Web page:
Top Job Locations for ICT Talent in Canada
Top Job Locations for ICT Talent in Canada
Top Job Locations for ICT Talent in Canada Technological advances in social, mobile, apps, analytics, and cloud (SMAAC), under the umbrella of the Internet of Things (IOT), have exponentially increased the demand for information communication and technology (ICT) talent across all areas of Canada’s economy. ICTC asserts that by 2019, there will be 182,000 ICT positions that need to be filled in Canada. So, in which provinces and cities are these jobs located? Knowing the geographical breakdown of current and future ICT employment informs decisions regarding recruitment, policy, and economic development. An in-depth analysis of multiple datasets shows the top provinces and cities for digital jobs in Canada. Since technology adoption is spread throughout all sectors of the economy, these numbers include ICT jobs outside the ICT sector (in fact, ICTC’s LMI asserts that the majority of ICT jobs are outside the ICT sector).
Artificial Intelligence in Canada: Where Do We Stand? (2015). Despite these huge strides in Artificial Intelligence, a key question remains with respect to Canada’s readiness to embrace the transformative nature of AI in an increasingly global and competitive environment. ICTC has conducted a research to understand the current ecosystem of AI in Canada and to raise awareness about the potential actions that can support its development and adoption.
Automation & Robotics
Intelligent Industrialization: The Next Wave (2015) explores the opportunities created by industrial automation and robotics in the manufacturing industry. The study explores how industrial automation has helped manufacturing companies in Canada achieve cost-savings while improving quality, flexibility, and speed. It also explores how automation is reshaping the labour needs to higher skilled talent in manufacturing and related processes.
Canada’s Cloud Imperative (2013) explores the global cloud ecosystem; the economics of cloud computing (employment and GDP contribution); projected employment and GDP growth over a five-year period; skills outlook for ‘cloud’ professionals and the Canadian enterprise adoption of cloud computing services.
A Human Resource Situational Analysis for Digital Media in Canada (2011) identifies and assesses critical human resource issues in Digital Media and aims to stimulate the development of strategic plans through critical recommendations.
Canada’s Digital Imperative: Measuring Digital Platforms’ Labour Market and Economic Impact (2013) demonstrates how the emergence and adoption of digital platforms such as Facebook, Twitter, Netflix, Instagram, and YouTube have created incremental economic opportunities for Canadian enterprises in all sectors of the economy.
eHealth in Canada: Current Trends and Future Challenges (2009) provides a situational analysis of the important aspects eHealth sector in Canada, such as eHealth technology use, major occupations (Health Informatics and Health Information Management) and critical human resources issues.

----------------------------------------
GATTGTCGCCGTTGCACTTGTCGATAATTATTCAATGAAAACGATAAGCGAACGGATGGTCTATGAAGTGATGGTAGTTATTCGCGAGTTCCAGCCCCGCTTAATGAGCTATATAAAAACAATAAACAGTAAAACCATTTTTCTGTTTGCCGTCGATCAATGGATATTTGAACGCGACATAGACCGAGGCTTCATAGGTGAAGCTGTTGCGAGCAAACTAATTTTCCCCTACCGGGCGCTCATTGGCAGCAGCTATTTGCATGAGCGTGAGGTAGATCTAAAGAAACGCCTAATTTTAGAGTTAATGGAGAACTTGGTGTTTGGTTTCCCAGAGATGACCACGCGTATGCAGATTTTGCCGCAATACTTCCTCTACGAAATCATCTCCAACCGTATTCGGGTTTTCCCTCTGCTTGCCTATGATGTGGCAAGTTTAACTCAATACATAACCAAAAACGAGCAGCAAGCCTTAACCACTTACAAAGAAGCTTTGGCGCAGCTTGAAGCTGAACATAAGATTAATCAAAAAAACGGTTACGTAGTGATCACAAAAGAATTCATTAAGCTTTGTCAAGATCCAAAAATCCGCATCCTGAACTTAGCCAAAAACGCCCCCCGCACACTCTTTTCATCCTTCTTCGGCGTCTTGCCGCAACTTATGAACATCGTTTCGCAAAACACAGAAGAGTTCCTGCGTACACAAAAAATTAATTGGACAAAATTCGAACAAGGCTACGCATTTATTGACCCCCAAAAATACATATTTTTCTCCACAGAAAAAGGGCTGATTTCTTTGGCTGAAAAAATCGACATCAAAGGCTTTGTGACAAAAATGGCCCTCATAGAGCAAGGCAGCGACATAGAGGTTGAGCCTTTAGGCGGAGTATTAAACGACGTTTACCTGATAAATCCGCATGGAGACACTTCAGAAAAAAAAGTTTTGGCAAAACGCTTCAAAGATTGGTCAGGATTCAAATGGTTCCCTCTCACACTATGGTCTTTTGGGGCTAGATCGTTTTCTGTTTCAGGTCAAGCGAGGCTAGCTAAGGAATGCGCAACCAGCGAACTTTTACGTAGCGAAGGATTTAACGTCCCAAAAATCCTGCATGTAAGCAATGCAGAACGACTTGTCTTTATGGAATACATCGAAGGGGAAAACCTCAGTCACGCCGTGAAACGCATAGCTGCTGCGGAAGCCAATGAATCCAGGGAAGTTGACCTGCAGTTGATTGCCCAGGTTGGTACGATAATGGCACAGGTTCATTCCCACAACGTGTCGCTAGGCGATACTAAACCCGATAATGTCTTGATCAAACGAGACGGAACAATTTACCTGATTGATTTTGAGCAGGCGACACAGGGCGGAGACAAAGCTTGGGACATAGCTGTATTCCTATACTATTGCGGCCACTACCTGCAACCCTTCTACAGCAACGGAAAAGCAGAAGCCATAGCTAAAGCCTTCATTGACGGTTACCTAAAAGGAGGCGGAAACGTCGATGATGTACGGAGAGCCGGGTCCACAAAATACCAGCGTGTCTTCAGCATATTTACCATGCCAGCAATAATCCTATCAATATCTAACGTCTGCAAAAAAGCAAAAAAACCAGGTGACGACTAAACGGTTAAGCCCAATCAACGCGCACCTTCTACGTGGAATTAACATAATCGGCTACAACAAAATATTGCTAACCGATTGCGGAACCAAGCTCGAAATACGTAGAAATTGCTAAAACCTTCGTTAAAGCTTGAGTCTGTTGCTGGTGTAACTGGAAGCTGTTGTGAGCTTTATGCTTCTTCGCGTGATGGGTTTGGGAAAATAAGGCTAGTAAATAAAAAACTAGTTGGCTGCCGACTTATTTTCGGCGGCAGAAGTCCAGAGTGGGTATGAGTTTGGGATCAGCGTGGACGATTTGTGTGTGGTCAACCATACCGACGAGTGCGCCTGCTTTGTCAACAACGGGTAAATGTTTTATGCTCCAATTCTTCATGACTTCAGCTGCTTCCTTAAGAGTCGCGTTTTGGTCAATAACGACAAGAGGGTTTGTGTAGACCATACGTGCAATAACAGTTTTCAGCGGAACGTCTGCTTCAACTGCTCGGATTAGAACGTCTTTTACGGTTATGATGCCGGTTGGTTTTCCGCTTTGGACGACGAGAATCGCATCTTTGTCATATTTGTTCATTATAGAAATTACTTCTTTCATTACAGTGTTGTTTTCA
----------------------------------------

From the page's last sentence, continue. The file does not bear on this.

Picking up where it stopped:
A Health Informatics (HI) and Health Information Management (HIM) Human Resources Report (2009) estimates the current supply of and five-year requirements for Health Informatics (HI) and Health Information Management (HIM) professionals in Canada.
ICT in the Financial Services Sector (2012) is the first step in understanding the linkages between technology and finance.
The follow-up report, Talent-Innovation-Investment: ICT in Toronto’s Financial Services Sector (2012), explores the FinTech ecosystem of Canada’s largest financial hub.
Labour Market Outlook 2015-2019 (2015) highlights and provides new insights on conditions affecting Canada’s ICT workforce across all economic sectors from demand- and supply-side perspectives.
The Appification of Everything: Canada’s Apps Economy Value Chain (2014) explores significant opportunities created by mobile applications, or apps. This study is a notable step in understanding Canada’s apps economy value chain and exploring the labour market and economic impact of apps.
Generating Economic Gains for Creative Media Industries in Ontario (2014) measures the mutual labour market and economic impacts of creative media industries and mobile apps industry in Ontario. It demonstrates how the emergence and adoption of mobile applications (apps) have created incremental economic opportunities for Ontario’s mobile apps industry and Ontario’s creative media industries.
Canada’s Mobile Imperative: Leveraging Mobile Technologies To Drive Growth (2013) demonstrates the emergence and adoption of mobile technologies, and the opportunities those have created for incremental efficiency and productivity gains, cost reduction, and revenue generation in all sectors of the Canadian economy.
Nanotechnology Subsector Study: Canada’s Evolving Nanotechnology Industry and Future Implications for the ICT Labour Force (2011) examines the potential impacts of recent and expected developments in nanotechnology on Canada’s ICT labour market.
Wireless Technology Roadmap: 2006-2016 – Mapping the Crucial Skills Required to Make Canada a Global Wireless Leader (2007) defines the current state of wireless technology, provides a vision of future technology developments and forecasts the resulting skills requirements.